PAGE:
My scenario had 2 projects, Project A and Project B. Project A relies on custom packages in my mypi index, and is published to the package also. Project B has a single dependency on Project A. Using setuptools python install would find Project A in the private package index (via dependency_links), but none of Project A‘s custom index dependencies were being found, despite having specified the dependency_links in that project.

Long story longer (and the answer)

The answer just turned out to be a little bit more understanding of the evolution of python package management, specifically this little tidbit about pip:

“Internally, pip uses the setuptools package, and the pkg_resources module, which are available from the project, Setuptools.”

Turns out pip spits out the setuptools configuration (whatever you have in your into a /<project-name>.egg-info/ folder, including dependency_links.

To get the pip equivalent of python develop just run:

# -e means 'edit'
$ pip install -e .

To get the same for python install run:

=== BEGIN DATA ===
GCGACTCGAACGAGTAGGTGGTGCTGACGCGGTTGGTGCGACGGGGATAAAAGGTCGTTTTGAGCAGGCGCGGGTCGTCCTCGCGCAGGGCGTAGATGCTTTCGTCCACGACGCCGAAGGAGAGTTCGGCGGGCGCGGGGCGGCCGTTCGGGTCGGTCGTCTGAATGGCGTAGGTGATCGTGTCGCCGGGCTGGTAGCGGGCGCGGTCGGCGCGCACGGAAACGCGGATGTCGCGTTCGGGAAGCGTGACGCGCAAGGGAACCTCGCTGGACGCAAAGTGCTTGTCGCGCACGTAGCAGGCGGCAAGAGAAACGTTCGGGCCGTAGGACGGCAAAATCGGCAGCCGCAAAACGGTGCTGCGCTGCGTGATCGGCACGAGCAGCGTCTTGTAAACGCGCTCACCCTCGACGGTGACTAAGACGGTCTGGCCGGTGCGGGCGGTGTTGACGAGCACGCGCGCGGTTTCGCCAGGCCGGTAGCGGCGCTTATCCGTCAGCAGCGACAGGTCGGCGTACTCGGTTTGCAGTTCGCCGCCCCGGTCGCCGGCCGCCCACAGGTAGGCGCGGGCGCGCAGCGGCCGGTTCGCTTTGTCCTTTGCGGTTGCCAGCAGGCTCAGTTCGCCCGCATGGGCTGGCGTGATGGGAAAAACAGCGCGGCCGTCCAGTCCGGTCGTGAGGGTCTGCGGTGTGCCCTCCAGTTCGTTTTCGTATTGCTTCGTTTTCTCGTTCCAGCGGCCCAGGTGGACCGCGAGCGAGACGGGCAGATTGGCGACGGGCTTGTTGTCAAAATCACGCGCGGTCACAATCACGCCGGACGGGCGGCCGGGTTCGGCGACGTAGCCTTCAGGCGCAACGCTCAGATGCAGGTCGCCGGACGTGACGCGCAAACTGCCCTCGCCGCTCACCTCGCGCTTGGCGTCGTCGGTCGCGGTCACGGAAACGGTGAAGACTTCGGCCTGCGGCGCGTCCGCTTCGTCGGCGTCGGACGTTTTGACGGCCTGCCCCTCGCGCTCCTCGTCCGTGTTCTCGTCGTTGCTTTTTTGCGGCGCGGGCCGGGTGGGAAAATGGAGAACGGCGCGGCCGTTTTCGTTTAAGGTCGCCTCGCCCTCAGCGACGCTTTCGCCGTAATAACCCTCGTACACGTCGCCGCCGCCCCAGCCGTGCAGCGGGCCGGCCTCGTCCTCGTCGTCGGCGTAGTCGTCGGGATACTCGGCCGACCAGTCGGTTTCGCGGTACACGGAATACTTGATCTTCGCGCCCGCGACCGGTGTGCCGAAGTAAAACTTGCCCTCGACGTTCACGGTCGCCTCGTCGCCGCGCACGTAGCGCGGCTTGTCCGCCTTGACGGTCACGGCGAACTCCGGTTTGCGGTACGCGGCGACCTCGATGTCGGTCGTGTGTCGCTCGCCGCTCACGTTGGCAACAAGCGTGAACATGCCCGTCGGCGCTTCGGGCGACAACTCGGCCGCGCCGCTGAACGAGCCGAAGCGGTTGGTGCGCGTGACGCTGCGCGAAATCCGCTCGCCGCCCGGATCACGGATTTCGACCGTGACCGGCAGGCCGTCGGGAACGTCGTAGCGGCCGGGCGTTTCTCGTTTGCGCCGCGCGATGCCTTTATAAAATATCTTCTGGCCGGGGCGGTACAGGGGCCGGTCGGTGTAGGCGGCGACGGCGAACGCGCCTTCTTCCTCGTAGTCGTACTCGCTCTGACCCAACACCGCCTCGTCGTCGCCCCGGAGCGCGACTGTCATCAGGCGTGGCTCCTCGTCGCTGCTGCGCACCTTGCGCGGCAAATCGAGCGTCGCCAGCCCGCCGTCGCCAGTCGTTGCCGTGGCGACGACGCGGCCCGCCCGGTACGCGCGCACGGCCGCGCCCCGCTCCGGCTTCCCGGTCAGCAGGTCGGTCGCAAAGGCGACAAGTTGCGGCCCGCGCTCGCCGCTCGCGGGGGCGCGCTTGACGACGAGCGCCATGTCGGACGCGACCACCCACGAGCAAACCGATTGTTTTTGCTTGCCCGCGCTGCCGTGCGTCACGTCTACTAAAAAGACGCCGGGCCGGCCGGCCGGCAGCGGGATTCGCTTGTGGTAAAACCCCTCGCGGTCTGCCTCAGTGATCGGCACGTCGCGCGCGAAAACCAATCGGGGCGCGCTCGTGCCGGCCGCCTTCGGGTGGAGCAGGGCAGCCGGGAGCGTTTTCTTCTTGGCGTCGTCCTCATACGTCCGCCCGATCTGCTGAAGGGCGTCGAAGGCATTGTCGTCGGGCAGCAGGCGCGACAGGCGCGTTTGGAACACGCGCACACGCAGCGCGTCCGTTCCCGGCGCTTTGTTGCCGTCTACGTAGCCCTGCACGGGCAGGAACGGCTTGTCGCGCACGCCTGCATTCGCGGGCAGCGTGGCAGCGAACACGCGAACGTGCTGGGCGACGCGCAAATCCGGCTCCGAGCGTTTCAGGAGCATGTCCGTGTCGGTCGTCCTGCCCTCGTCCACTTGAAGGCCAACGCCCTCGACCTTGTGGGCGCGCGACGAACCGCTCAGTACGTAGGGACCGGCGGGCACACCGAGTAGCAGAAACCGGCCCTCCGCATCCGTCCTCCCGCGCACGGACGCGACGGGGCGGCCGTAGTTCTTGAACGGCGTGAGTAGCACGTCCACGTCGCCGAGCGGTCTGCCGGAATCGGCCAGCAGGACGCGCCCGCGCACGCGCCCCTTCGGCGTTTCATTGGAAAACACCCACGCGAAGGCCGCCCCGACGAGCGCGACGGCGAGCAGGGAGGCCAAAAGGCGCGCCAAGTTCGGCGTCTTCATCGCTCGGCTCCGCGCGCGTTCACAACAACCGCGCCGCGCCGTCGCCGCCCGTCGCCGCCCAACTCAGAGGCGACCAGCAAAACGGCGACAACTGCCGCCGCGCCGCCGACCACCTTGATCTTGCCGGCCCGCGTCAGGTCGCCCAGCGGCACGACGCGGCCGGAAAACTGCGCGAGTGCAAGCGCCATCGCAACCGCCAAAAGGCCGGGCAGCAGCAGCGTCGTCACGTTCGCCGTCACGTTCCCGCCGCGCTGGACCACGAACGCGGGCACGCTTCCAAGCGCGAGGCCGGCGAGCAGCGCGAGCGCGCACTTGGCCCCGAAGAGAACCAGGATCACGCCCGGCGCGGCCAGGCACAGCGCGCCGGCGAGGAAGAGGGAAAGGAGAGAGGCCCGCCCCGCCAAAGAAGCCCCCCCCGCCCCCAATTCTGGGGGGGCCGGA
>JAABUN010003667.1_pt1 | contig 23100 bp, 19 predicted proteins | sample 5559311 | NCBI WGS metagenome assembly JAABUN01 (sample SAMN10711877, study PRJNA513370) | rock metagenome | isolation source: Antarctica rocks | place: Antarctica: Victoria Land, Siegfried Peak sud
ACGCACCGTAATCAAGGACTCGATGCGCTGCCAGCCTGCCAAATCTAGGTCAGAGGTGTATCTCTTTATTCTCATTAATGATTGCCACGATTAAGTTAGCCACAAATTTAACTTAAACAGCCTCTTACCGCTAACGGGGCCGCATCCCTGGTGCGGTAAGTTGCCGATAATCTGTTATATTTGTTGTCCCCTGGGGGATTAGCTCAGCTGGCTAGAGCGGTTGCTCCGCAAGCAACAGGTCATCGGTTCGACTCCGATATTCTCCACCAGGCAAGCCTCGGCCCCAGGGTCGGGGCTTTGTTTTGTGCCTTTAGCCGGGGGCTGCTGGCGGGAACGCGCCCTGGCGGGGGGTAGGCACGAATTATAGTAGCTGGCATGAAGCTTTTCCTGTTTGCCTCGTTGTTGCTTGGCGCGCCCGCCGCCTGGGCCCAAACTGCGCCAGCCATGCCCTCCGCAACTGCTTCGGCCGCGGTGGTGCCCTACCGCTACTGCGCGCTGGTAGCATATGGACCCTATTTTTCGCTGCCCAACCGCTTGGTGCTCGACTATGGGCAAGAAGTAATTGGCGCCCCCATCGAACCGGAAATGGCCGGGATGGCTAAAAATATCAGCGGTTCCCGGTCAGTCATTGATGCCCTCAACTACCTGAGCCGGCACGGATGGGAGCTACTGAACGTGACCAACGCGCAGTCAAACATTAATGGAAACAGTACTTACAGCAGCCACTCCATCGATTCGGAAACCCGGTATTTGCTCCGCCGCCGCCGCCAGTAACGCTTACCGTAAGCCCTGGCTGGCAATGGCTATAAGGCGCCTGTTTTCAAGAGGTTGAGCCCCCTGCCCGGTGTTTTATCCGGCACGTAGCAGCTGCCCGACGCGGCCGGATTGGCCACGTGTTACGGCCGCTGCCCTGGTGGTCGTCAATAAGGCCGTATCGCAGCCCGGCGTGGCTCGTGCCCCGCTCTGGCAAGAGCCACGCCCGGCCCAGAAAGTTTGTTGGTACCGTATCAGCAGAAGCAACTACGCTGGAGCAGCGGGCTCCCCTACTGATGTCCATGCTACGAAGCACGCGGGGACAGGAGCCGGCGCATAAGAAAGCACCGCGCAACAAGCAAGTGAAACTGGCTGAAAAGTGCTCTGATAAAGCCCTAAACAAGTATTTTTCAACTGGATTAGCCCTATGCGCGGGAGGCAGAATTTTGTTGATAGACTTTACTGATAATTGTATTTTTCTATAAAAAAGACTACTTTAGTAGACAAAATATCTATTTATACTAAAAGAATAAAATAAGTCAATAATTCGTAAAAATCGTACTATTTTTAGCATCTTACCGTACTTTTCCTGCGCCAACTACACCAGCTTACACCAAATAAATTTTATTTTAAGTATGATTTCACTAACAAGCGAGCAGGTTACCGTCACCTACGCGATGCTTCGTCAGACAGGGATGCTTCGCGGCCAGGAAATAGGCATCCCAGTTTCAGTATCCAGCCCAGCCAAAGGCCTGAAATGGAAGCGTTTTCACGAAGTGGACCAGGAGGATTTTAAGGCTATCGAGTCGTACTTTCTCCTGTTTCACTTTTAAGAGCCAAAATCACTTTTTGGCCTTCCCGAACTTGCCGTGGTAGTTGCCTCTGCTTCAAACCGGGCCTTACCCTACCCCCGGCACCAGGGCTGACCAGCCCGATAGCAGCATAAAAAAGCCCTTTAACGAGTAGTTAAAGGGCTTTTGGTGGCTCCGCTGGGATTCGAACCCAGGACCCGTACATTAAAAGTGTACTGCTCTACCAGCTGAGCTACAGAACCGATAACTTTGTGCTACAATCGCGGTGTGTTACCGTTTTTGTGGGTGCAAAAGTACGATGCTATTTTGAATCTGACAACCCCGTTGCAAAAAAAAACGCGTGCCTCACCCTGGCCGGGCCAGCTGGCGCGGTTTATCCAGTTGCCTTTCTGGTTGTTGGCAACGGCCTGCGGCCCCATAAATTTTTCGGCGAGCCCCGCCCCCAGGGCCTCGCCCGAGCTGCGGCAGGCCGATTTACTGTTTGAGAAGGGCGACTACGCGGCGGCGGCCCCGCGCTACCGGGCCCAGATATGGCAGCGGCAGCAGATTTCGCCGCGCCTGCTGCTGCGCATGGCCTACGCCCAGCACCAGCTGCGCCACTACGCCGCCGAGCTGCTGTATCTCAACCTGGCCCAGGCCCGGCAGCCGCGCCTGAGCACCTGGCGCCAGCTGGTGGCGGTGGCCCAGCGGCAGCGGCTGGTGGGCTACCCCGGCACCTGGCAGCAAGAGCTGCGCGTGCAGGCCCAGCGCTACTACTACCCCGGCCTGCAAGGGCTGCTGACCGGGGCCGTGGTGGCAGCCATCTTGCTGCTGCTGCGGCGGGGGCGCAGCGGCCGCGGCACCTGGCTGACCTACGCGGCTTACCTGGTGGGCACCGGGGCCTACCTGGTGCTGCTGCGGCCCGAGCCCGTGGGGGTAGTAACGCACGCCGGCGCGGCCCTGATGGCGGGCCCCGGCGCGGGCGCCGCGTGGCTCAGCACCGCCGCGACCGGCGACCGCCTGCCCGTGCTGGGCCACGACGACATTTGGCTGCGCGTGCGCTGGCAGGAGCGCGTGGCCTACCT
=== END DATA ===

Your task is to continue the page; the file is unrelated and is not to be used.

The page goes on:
$ pip install .

The super-cool thing about this is that dependency_links no longer need to be set in the files as pip will use the custom index set up in the ~/.pip/pip.conf file.

Done and done

I think this solution will solve some of the problem of having all the git/Github overhead involved in releases. With a simple fab setup, release candidates and formal releases can be incremented and deployed in a way that feels a little more clean and independent of the git workflow, while still maintaining source control. I’m hoping it will promote users to push modules early in a ‘sharable’ way to the private index so they can be easily installed for others. All in all, it feels cleaner to do it this way for me.

Hope that helps someone else down the road. Now we have a nice private registry for our python packages, and an easy way to automate their installation.

Note It appears that djangopypi is actually maintained by Disqus, that may make it a good reason to use the project, as it will probably be maintained for a longer period. I will explore that option and write up a comparison later.